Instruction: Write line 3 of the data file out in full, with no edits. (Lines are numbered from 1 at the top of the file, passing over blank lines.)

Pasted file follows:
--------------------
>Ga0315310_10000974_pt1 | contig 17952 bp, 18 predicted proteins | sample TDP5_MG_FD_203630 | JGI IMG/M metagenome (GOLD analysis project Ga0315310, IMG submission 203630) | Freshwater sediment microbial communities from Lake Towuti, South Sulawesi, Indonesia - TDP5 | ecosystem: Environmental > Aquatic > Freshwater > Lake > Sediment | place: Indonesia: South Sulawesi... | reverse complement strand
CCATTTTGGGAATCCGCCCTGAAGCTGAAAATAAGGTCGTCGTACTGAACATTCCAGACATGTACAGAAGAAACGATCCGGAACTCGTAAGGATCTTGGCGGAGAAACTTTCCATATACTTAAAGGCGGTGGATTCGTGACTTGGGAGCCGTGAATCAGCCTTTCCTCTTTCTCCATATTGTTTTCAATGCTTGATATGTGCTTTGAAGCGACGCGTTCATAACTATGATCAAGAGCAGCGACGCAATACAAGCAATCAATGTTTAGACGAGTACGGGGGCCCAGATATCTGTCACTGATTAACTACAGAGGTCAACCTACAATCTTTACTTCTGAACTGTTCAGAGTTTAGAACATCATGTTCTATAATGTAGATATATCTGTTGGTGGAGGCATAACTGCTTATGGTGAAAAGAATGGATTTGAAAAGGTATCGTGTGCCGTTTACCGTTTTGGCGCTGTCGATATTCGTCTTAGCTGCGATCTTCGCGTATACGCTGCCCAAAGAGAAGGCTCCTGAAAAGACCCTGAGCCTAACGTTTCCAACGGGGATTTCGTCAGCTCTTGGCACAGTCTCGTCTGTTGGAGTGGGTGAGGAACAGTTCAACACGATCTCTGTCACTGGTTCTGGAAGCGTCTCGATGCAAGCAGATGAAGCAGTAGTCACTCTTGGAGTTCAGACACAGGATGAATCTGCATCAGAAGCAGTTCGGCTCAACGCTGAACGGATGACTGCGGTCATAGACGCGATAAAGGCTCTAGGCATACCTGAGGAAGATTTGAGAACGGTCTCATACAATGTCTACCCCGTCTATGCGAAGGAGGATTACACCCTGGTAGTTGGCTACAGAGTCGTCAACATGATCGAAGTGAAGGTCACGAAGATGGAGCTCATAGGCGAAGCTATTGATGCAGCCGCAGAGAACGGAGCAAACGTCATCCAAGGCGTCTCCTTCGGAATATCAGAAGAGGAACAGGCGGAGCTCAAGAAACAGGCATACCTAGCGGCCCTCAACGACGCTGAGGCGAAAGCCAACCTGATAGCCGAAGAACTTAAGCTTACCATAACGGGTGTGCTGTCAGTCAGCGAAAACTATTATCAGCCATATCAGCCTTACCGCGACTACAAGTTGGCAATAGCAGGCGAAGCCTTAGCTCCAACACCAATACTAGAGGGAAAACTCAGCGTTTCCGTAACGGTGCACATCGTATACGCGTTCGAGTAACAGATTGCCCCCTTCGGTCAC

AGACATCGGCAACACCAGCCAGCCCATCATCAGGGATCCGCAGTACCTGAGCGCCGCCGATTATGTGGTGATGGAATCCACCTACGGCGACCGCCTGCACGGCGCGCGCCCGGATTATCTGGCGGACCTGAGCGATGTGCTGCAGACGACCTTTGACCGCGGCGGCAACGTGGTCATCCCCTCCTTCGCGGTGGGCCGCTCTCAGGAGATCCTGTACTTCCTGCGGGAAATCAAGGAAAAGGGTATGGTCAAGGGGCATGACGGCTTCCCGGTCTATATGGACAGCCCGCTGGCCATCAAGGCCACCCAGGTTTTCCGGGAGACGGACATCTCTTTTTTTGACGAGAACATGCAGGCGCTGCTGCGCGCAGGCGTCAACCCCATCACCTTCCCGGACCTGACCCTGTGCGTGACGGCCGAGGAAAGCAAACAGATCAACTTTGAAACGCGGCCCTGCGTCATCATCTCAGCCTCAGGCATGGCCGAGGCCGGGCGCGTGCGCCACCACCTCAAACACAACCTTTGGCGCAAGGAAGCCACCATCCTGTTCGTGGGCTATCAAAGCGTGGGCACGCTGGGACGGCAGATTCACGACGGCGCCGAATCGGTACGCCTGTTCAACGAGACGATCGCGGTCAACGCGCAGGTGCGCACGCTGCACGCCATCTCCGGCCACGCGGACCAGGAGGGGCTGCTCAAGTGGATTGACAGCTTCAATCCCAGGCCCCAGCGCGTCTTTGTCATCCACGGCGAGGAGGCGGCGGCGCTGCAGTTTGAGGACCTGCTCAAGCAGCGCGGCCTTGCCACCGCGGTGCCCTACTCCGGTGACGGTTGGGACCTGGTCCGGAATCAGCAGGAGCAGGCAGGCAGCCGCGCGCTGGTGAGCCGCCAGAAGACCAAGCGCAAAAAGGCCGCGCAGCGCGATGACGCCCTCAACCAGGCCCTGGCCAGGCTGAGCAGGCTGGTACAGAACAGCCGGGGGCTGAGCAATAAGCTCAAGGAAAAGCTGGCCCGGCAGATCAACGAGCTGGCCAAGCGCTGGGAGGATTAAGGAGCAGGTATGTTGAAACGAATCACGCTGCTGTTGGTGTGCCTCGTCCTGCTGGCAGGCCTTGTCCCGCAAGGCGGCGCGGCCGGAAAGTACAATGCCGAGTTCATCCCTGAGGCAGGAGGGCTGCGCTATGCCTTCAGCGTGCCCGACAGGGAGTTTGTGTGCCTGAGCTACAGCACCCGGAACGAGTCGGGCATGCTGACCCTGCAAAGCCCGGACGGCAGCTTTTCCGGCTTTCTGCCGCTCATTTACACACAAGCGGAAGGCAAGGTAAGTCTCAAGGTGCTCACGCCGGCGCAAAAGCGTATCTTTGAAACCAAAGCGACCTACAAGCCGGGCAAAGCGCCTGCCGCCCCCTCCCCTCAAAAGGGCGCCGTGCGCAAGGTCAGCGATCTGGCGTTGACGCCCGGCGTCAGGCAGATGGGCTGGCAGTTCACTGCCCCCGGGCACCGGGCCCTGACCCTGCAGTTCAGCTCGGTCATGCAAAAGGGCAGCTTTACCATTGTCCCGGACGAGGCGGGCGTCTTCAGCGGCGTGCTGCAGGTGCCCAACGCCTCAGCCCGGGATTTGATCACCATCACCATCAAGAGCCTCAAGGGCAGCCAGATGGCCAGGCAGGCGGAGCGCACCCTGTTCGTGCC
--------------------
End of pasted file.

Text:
AGACATCGGCAACACCAGCCAGCCCATCATCAGGGATCCGCAGTACCTGAGCGCCGCCGATTATGTGGTGATGGAATCCACCTACGGCGACCGCCTGCACGGCGCGCGCCCGGATTATCTGGCGGACCTGAGCGATGTGCTGCAGACGACCTTTGACCGCGGCGGCAACGTGGTCATCCCCTCCTTCGCGGTGGGCCGCTCTCAGGAGATCCTGTACTTCCTGCGGGAAATCAAGGAAAAGGGTATGGTCAAGGGGCATGACGGCTTCCCGGTCTATATGGACAGCCCGCTGGCCATCAAGGCCACCCAGGTTTTCCGGGAGACGGACATCTCTTTTTTTGACGAGAACATGCAGGCGCTGCTGCGCGCAGGCGTCAACCCCATCACCTTCCCGGACCTGACCCTGTGCGTGACGGCCGAGGAAAGCAAACAGATCAACTTTGAAACGCGGCCCTGCGTCATCATCTCAGCCTCAGGCATGGCCGAGGCCGGGCGCGTGCGCCACCACCTCAAACACAACCTTTGGCGCAAGGAAGCCACCATCCTGTTCGTGGGCTATCAAAGCGTGGGCACGCTGGGACGGCAGATTCACGACGGCGCCGAATCGGTACGCCTGTTCAACGAGACGATCGCGGTCAACGCGCAGGTGCGCACGCTGCACGCCATCTCCGGCCACGCGGACCAGGAGGGGCTGCTCAAGTGGATTGACAGCTTCAATCCCAGGCCCCAGCGCGTCTTTGTCATCCACGGCGAGGAGGCGGCGGCGCTGCAGTTTGAGGACCTGCTCAAGCAGCGCGGCCTTGCCACCGCGGTGCCCTACTCCGGTGACGGTTGGGACCTGGTCCGGAATCAGCAGGAGCAGGCAGGCAGCCGCGCGCTGGTGAGCCGCCAGAAGACCAAGCGCAAAAAGGCCGCGCAGCGCGATGACGCCCTCAACCAGGCCCTGGCCAGGCTGAGCAGGCTGGTACAGAACAGCCGGGGGCTGAGCAATAAGCTCAAGGAAAAGCTGGCCCGGCAGATCAACGAGCTGGCCAAGCGCTGGGAGGATTAAGGAGCAGGTATGTTGAAACGAATCACGCTGCTGTTGGTGTGCCTCGTCCTGCTGGCAGGCCTTGTCCCGCAAGGCGGCGCGGCCGGAAAGTACAATGCCGAGTTCATCCCTGAGGCAGGAGGGCTGCGCTATGCCTTCAGCGTGCCCGACAGGGAGTTTGTGTGCCTGAGCTACAGCACCCGGAACGAGTCGGGCATGCTGACCCTGCAAAGCCCGGACGGCAGCTTTTCCGGCTTTCTGCCGCTCATTTACACACAAGCGGAAGGCAAGGTAAGTCTCAAGGTGCTCACGCCGGCGCAAAAGCGTATCTTTGAAACCAAAGCGACCTACAAGCCGGGCAAAGCGCCTGCCGCCCCCTCCCCTCAAAAGGGCGCCGTGCGCAAGGTCAGCGATCTGGCGTTGACGCCCGGCGTCAGGCAGATGGGCTGGCAGTTCACTGCCCCCGGGCACCGGGCCCTGACCCTGCAGTTCAGCTCGGTCATGCAAAAGGGCAGCTTTACCATTGTCCCGGACGAGGCGGGCGTCTTCAGCGGCGTGCTGCAGGTGCCCAACGCCTCAGCCCGGGATTTGATCACCATCACCATCAAGAGCCTCAAGGGCAGCCAGATGGCCAGGCAGGCGGAGCGCACCCTGTTCGTGCC